WASHINGTON (AP) — Showing a fresh willingness to play politics along religious lines, President Donald Trump said American Jews who vote for Democrats show “either a total lack of knowledge or great disloyalty.”
Trump’s claim triggered a quick uproar from critics who said the Republican president was trading in anti-Semitic stereotypes. It came amid Trump’s ongoing feud with Democratic Reps. Ilhan Omar of Minnesota and Rashida Tlaib of Michigan, who are Muslim.
Trump has closely aligned himself with Israel, including conservative Prime Minister Benjamin Netanyahu, while the congresswomen are outspoken critics of Israel’s treatment of the Palestinians. Tlaib is a U.S.-born Palestinian American; Omar was born in Somalia.
“Where has the Democratic Party gone? Where have they gone where they are defending these two people over the state of Israel?” Trump told reporters in the Oval Office on Tuesday. “I think any Jewish people that vote for a Democrat, I think it shows either a total lack of knowledge or great disloyalty.”
A number of Jewish groups noted that accusations of disloyalty have long been made against Jews, including in Europe during the 1930s. Ann Lewis and Mark Mellman of Democratic Majority for Israel called it “one of the most dangerous, deadly accusations Jews have faced over the years. False charges of disloyalty over the centuries have led to Jews being murdered, jailed and tortured.”
A Providence-based group, the Jewish Alliance of Greater Rhode Island, told Eyewitness News:
“The Jewish community has a wide range of political perspectives and opinions, and are members of parties across the political spectrum. To talk about any American’s voting preference in terms of loyalty, including that of Jewish Americans, is troubling. Dual loyalty is one of many anti-Semitic tropes that has been used to persecute Jews throughout history. We call on our leaders, political and otherwise, to tone down the divisive rhetoric and stop using religious or cultural groups for political gain.”Adam Greenman, Jewish Alliance of Greater Rhode Island President & CEO
At Trump’s urging, Israel last week blocked Omar and Tlaib from entering the country. Israel later agreed to a humanitarian visit for Tlaib to visit her grandmother, who lives in the West Bank. Tlaib declined, saying her grandmother had ultimately urged her not to come under what they considered to be humiliating circumstances.
Trump called Omar a “disaster” for Jews and said he didn’t “buy” the tears that Tlaib shed Monday as she discussed the situation. Both lawmakers support the Boycott, Divestment and Sanctions movement, a global protest of Israel.
Trump’s comments were denounced swiftly by Jewish American organizations.
“At a time when anti-Semitic incidents have increased — due to the president’s emboldening of white nationalism — Trump is repeating an anti-Semitic trope,” said Halie Soifer, executive director of the Jewish Democratic Council of America.
Logan Bayroff of the liberal J Street pro-Israel group said it was “no surprise that the president’s racist, disingenuous attacks on progressive women of color in Congress have now transitioned into smears against Jews.”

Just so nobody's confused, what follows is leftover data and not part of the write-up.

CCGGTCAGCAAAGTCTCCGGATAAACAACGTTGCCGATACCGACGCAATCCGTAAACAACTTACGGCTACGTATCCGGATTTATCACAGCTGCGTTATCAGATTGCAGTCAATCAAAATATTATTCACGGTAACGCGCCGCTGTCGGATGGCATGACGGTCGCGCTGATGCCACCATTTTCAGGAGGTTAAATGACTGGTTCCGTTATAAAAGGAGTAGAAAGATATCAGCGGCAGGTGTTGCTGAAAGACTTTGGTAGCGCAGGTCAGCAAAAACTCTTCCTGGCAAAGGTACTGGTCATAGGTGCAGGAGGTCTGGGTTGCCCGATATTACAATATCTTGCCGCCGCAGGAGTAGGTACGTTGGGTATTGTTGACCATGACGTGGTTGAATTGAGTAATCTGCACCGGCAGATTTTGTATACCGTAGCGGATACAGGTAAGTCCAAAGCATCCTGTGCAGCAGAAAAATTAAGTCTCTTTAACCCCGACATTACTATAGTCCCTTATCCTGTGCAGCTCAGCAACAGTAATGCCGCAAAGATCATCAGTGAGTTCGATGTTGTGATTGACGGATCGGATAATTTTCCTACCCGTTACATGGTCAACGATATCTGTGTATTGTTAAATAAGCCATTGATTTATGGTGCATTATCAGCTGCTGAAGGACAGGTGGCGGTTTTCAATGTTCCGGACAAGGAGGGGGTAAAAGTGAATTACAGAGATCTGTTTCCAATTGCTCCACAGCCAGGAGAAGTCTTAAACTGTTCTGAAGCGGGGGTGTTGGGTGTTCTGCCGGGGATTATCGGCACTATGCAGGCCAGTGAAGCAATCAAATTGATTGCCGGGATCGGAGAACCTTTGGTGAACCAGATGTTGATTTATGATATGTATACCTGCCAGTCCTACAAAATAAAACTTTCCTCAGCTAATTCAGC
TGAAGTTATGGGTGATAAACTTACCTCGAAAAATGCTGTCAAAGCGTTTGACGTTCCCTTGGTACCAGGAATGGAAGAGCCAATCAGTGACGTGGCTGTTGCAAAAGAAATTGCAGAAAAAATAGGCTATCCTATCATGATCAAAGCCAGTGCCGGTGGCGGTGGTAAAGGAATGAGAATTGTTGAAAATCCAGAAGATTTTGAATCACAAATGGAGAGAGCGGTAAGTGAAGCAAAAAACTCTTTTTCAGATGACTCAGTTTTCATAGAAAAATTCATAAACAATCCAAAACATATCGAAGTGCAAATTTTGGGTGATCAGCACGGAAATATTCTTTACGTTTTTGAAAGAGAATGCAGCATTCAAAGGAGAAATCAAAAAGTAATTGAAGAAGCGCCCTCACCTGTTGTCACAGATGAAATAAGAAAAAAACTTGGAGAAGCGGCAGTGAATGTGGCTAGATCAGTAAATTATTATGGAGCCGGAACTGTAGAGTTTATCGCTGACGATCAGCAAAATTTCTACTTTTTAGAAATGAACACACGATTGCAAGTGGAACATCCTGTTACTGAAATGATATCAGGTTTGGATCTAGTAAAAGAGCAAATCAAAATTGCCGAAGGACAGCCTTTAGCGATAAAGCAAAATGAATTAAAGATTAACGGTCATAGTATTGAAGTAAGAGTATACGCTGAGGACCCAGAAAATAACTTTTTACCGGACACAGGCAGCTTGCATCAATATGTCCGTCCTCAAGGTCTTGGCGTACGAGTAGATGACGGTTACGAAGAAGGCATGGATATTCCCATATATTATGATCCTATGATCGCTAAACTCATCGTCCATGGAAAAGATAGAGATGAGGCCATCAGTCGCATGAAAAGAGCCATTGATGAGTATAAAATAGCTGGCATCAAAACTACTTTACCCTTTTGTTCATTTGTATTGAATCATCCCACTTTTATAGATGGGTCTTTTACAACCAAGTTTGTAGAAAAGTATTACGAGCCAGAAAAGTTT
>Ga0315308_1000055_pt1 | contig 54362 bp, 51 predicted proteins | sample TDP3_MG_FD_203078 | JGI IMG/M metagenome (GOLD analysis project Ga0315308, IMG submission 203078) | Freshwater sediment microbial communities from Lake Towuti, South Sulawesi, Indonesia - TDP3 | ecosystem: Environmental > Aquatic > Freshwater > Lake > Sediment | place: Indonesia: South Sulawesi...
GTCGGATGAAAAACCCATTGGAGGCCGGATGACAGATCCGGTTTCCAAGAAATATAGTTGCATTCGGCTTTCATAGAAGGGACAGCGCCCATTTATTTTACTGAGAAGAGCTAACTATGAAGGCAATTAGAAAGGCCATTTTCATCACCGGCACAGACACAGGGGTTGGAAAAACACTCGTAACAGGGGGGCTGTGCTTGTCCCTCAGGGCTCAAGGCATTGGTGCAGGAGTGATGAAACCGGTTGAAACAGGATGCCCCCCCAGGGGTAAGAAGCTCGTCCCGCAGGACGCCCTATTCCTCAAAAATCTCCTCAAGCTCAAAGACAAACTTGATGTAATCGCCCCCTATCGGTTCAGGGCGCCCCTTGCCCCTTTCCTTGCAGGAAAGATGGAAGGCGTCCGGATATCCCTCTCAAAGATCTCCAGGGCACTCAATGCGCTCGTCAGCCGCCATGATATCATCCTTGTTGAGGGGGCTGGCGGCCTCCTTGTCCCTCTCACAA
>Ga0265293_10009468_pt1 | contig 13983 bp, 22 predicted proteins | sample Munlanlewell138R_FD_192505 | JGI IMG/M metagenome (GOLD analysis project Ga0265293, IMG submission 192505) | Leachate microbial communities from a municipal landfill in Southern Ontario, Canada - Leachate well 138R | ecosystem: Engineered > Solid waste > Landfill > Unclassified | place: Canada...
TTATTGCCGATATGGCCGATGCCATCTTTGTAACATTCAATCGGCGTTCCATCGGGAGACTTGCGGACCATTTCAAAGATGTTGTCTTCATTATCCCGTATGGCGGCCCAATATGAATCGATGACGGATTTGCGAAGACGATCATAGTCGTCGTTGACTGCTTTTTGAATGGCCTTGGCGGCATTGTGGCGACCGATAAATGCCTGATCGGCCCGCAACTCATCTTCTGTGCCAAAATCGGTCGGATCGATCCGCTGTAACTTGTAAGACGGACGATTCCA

The Republican Jewish Coalition argued that Trump was speaking about people being disloyal to themselves rather than to Israel.
“President Trump is right, it shows a great deal of disloyalty to oneself to defend a party that protects/emboldens people that hate you for your religion,” the group said in a tweet.
American Jews don’t necessarily support everything that Israel does, nor are they the most single-issue voters.
Recent polling shows that a majority of Jews identify as Democrats.
According to AP VoteCast, a survey of the 2018 electorate, 72% of Jewish voters supported Democratic House candidates in 2018. Similarly, 74% said they disapprove of how Trump is handling his job.
A Pew Research Center poll conducted in April found that among Jewish Americans, 42% said Trump is favoring the Israelis too much, 6% said he’s favoring the Palestinians too much and 47% said he’s striking the right balance. Jews were more likely than Christians to say Trump favors the Israelis too much, 42% to 26%.
Omar was roundly criticized by members of both parties for saying during a town hall earlier this year that she wanted to discuss “the political influence in this country that says it is OK for people to push for allegiance to a foreign country.”
This is not the first time Trump has been criticized for remarks seen by some as anti-Semitic. In 2015, Trump, then a candidate, spoke to the Republican Jewish Coalition and made a similar comment.
“You’re not going to support me because I don’t want your money,” he said then. “You want to control your politicians, that’s fine.”
Later in the campaign, he tweeted a graphic critical of his Democratic opponent, Hillary Clinton, that featured a six-pointed star, a pile of cash and the words “most corrupt candidate ever.” The star was believed by many to be the Star of David, which is featured on the Israeli flag. The campaign denied that the star carried any special meaning.
The president first attacked Omar and Tlaib, and two other Democratic congresswomen of color, last month by telling them to “go back” to their home countries. All four are United States citizens.